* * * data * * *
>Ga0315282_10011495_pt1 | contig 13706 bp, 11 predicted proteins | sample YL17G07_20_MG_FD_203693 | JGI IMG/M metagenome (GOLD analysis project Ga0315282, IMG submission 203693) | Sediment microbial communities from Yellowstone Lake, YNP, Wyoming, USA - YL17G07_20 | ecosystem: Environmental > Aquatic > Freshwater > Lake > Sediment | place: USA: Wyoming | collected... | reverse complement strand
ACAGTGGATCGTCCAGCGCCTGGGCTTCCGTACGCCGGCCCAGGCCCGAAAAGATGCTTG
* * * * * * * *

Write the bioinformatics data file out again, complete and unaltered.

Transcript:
>Ga0315282_10011495_pt1 | contig 13706 bp, 11 predicted proteins | sample YL17G07_20_MG_FD_203693 | JGI IMG/M metagenome (GOLD analysis project Ga0315282, IMG submission 203693) | Sediment microbial communities from Yellowstone Lake, YNP, Wyoming, USA - YL17G07_20 | ecosystem: Environmental > Aquatic > Freshwater > Lake > Sediment | place: USA: Wyoming | collected... | reverse complement strand
ACAGTGGATCGTCCAGCGCCTGGGCTTCCGTACGCCGGCCCAGGCCCGAAAAGATGCTTG